THE FAMILIES of the 58 victims of the Nov. 23, 2009 Ampatuan Massacreare starting to lose hope in the justice system, and the government has only itself to blame.
As we commemorate the third anniversary of the Ampatuan Massacre, where 32 journalists and media workers were among the murdered, only two of the eight Ampatuan clan members in jail have been arraigned. Some witnesses have died. Some relatives of the victims have fled
their hometowns following receipt of death threats.
In August 2010, President Benigno S. Aquino III promised five crucial reforms to help speed up the quest for justice. Among these were
improvements to the Witness Protection Program, the formation of quick-response teams to investigate media killings, measures to speed
up the pace of the trial, and a review of the Rules of Court to mitigate possible abuse and manipulation.
The problems raised are hardly imaginary. As a Center for Media Freedom and Responsibility (CMFR) study shows, some 100 warlords continue to rule areas in the country that have chalked up the most number of media killings.
Even as fear of reprisals continue to haunt witnesses and plaintiffs in the case, the government of Mr. Aquino and other major political
parties in the country have embraced the Ampatuan clan.
At least 72 Ampatuan clan members are candidates in the May 2013 elections, nine of them running under the Liberal Party, and 34 others
under the United Nationalist Alliance of Vice President Jejomar Binay.
The big number of candidates from the clan bares an intact financial and power infrastructure. In fact, the Philippine Center for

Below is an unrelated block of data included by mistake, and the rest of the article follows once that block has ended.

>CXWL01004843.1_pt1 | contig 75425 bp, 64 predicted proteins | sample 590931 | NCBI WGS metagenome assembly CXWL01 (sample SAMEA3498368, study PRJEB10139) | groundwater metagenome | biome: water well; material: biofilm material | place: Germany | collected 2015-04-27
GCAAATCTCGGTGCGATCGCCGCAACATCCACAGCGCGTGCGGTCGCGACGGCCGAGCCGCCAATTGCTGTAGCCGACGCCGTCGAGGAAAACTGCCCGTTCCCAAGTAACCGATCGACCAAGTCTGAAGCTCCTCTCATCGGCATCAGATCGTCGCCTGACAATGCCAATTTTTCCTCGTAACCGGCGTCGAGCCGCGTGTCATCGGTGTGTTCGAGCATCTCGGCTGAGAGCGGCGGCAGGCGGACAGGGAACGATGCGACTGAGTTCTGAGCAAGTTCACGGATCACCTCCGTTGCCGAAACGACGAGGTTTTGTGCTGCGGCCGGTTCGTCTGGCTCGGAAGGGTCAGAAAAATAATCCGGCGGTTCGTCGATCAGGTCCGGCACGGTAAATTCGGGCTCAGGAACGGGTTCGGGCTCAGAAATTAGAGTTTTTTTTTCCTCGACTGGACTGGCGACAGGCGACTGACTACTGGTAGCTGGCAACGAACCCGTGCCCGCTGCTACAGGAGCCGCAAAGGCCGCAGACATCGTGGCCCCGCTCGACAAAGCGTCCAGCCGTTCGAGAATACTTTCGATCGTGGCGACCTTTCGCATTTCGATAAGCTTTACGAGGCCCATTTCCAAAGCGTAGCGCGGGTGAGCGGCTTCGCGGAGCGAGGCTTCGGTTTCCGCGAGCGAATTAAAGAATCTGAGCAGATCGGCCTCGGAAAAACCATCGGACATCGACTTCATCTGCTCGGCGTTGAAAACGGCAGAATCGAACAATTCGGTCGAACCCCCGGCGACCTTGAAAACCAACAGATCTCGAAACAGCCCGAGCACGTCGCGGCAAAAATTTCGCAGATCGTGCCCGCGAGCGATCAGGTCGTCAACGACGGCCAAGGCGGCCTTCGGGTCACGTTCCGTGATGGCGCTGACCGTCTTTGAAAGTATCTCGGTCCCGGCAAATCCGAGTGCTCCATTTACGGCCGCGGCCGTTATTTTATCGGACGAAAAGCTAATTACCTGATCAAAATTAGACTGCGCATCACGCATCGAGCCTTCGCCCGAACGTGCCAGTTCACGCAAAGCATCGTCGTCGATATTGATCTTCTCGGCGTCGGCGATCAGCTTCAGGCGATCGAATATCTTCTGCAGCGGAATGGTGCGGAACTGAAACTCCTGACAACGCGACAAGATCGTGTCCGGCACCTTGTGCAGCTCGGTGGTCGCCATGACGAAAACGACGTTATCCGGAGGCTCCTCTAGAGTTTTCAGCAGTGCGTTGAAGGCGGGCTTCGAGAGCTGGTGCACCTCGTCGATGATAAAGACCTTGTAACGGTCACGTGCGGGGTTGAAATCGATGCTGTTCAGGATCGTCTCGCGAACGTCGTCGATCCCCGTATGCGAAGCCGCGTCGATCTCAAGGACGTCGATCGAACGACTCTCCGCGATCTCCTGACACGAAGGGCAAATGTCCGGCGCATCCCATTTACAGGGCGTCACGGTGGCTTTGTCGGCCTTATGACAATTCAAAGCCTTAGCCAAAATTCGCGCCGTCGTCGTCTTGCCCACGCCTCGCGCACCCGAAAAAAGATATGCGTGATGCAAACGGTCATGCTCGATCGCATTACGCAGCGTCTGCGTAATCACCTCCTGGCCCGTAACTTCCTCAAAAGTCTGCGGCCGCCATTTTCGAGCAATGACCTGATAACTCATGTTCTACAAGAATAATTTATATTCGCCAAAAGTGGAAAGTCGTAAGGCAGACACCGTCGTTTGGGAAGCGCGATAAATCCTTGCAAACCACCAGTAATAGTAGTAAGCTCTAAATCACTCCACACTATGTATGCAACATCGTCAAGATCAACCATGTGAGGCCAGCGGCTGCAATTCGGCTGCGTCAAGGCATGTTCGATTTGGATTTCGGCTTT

Investigative Journalism (PCIJ) shows that Andal Ampatuan Jr. has managed to sell eight prime properties, an outrage when the government has pledged to forfeit wealth that multiplied many times as the clan consolidated its powers with help from successive administrations that wooed the clan’s formidable voting machine.
Nov. 23 is also the International Day to end Impunity. A Southeast Asian Press Alliance report shows the Philippines, supposedly the
region’s most vibrant democracy, remains the most dangerous place for journalists.
A total of 153 journalists have been killed since 1986. Of these, at least 14 had been murdered during the administration of Mr. Aquino. Of
the total cases, only 10 cases have won partial convictions. No mastermind has ever been brought to trial.
A survey of all cases of media killings will show that half of the suspects are state actors – policemen, soldiers, and elected
officials. The Aquino administration’s embrace of a clan long known for warlordism only highlights how state policy can fuel impunity.
Aside from the killings, Mr. Aquino has consistently exhibited a penchant for proposals to curtail press freedom and freedom of
Despite his avowed pledge to implement “tuwid na daan,” he has reneged on a promise to prioritize the passage of the Freedom of Information bill – an initiative that could help his government fulfil its promise to rid the country of corruption.
What he has supported instead is the patently unconstitutional Cybercrime Prevention Act, a law which grants the state draconian
powers to crack down on dissent and critical expression on digital space.
Lately, the President has even mentioned in glowing terms the Right to Reply initiative, which would force the press to hand over its space
to the whims of politicians and other powerful individuals and groups seeking to manage the flow of information.
Taken together, the acts of commission and omission by the Aquino administration betray sheer lip service to justice and press freedom,
and a dangerous tendency to sacrifice both to the exigencies of power.
Center for Community Journalism and Development
Center for Media Freedom and Responsibility
Freedom Fund for Filipino Journalists
National Union of Journalists of the Philippines
Philippine Center for Investigative Journalism
Philippine Press Institute
University of the Philippines-College of Mass Communication